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The basic purpose of the Center for Spatial Studies is to facilitate and develop spatial perspectives, spatial thinking, and spatial intelligence.

The center offers short courses, a seminar series, and a drop-in advice service. It has its own research program, building on such UCSB activities as the Alexandria Digital Library, the Center for Spatially Integrated Social Science, and the National Center for Geographic Information and Analysis (NCGIA). Its primary goal for the next year will be the development of curriculum materials suitable for the undergraduate level so that instructors will have ready access to content that can be inserted into existing courses or used as the basis for an entire course. In that sense, spatial@ucsb is responding to a distinct lack of textbooks and other forms of guidance on how to develop critical spatial thinking skills—similar to the situation, with respect to GIS, when NCGIA developed its Core Curriculum in 1989.

So what exactly might a course in critical spatial thinking cover? A recent report from the National Research Council (Learning to Think Spatially: GIS as a Support System in the K12 Curriculum, www.nap.edu/catalog.php?record_id=11019) describes the kinds of spatial intelligence that could be developed in primary and secondary education and the ways GIS could help. Children acquire the most basic spatial concepts, such as distance, direction, and territory, in the earliest grades, but other concepts must wait until much later. At the undergraduate level, the student is probably ready to explore the complexities associated with the concepts of region, scale, connectivity, and diffusion, and the more statistically minded will encounter spatial dependence, spatial heterogeneity, and uncertainty. Students who have taken courses in statistical testing will be ready to think about the difficulties of applying orthodox statistical assumptions to spatial data, which almost always violate the basic premises of random sampling and independence. They may even be ready to tackle the challenging areas of spatial statistics and geostatistics and to understand the ecological fallacy and the modifiable areal unit problem. These concepts have always lain behind any education in GIS, but we now have the opportunity to bring them to the fore and explain their importance to virtually any kind of investigation.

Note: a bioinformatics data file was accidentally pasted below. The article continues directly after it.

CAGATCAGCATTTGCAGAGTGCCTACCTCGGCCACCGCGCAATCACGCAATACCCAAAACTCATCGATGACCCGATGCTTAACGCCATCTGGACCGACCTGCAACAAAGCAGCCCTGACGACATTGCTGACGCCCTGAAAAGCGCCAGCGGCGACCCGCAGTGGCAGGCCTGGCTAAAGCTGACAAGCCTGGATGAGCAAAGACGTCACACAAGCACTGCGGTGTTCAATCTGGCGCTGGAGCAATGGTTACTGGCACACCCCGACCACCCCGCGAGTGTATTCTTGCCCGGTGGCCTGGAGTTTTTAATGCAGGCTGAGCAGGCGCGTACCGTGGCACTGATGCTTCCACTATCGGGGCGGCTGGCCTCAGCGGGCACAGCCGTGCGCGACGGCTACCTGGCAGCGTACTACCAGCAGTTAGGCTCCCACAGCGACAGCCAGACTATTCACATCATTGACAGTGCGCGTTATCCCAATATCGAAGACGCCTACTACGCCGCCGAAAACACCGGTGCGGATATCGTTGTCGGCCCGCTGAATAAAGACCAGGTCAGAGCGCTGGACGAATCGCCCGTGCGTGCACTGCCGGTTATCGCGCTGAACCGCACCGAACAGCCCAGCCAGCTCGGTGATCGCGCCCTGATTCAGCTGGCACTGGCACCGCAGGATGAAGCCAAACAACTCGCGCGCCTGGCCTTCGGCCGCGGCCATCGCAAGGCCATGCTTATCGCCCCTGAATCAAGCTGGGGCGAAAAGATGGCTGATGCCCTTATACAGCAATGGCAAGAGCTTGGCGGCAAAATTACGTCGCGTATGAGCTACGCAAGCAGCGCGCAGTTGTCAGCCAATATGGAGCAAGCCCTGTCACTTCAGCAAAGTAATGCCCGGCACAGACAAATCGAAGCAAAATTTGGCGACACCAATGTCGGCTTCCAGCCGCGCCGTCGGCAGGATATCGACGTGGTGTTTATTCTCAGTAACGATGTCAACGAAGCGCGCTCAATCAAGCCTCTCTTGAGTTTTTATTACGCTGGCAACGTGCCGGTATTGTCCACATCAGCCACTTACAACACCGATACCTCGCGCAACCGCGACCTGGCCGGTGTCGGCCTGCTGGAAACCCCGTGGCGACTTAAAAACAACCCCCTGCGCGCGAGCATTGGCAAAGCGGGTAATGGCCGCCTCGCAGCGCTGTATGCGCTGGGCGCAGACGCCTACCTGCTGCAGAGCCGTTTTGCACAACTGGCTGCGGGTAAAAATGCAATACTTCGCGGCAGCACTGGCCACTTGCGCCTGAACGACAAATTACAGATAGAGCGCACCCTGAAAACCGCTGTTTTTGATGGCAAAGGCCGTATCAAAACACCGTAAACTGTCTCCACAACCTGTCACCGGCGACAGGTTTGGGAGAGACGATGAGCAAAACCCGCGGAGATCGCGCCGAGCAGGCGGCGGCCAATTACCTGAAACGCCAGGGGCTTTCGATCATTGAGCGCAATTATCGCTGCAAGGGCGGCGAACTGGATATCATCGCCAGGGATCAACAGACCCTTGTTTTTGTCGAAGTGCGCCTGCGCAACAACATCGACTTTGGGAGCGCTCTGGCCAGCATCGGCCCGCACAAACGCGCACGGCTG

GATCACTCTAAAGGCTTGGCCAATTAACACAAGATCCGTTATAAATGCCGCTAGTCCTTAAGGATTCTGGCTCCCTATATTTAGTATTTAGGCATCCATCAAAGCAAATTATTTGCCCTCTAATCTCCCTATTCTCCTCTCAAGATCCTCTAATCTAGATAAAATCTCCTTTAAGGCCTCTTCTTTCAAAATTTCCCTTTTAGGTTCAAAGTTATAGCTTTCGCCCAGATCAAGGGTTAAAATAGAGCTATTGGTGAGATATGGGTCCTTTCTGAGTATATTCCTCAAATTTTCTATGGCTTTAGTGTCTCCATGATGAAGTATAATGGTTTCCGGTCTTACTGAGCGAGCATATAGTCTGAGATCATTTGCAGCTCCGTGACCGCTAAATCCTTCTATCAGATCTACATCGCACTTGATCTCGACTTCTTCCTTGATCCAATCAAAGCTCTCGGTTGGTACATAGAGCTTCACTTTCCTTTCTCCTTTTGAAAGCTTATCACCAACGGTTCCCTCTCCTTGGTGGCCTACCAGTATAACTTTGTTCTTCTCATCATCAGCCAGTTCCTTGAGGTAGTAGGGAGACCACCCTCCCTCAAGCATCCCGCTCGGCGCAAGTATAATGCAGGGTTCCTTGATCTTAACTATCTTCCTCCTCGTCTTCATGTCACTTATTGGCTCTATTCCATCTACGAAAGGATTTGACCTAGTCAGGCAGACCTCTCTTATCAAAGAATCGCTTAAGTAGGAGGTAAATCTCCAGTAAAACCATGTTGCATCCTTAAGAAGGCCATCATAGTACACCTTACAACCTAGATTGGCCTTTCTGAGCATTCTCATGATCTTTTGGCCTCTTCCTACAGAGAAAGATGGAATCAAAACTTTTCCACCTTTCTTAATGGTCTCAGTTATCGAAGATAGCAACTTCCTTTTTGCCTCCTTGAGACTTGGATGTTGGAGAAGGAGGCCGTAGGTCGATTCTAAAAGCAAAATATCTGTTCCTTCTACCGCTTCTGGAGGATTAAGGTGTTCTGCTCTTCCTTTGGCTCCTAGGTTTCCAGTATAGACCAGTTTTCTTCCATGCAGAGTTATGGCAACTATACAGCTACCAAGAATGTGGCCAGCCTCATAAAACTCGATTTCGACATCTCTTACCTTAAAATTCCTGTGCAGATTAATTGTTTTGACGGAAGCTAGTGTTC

Like all areas of human activity, campuses tend to become stovepiped through time, with faculty and students isolated in their own disciplines. Even though we share the same building, I know very little about what happens in the Department of Film Studies or the Department of Communication (an ironic title in this context)—and they know very little about geography. Spatial thinking provides one of the very few yet powerful themes that can link the disparate activities of a university.

But it also provides a very powerful argument underpinning what one might call the knowledge life cycle. Scientific knowledge is acquired by a rigorous process, and scientists often think their task ends when that knowledge appears in the pages of learned journals. The system of academic reward reinforces this by measuring productivity in terms of papers, despite the lack of any assurance that those papers will actually be read or influence the world outside the ivory tower in any substantive way. One of the strong arguments for GIS is that it allows scientific knowledge to be implemented in practical applications—the same technology that supports research and knowledge discovery also supports its application in policy development and decision making. Spatial concepts and critical thinking are important to both ends of this knowledge life cycle: at the stage when scientific discoveries are being made and at the stage when they are being used to create designs, work to improve the world, and solve humanity's most pressing problems.

About the Author

Michael F. Goodchild is a professor of geography at the University of California, Santa Barbara, and director of its Center for Spatial Studies (spatial@ucsb). He is a member of the National Academy of Sciences and received the Royal Geographical Society's Founder's Medal in 2003. He is coauthor (with Paul Longley, David Maguire, and David Rhind) of both Geographic Information Systems and Science (Wiley, second edition, 2005) and Geographical Information Systems: Principles, Techniques, Management and Applications (Wiley, second edition, 2005).

For More Information

For more information, visit www.spatial.ucsb.edu or contact Michael F. Goodchild (e-mail: good@geog.ucsb.edu).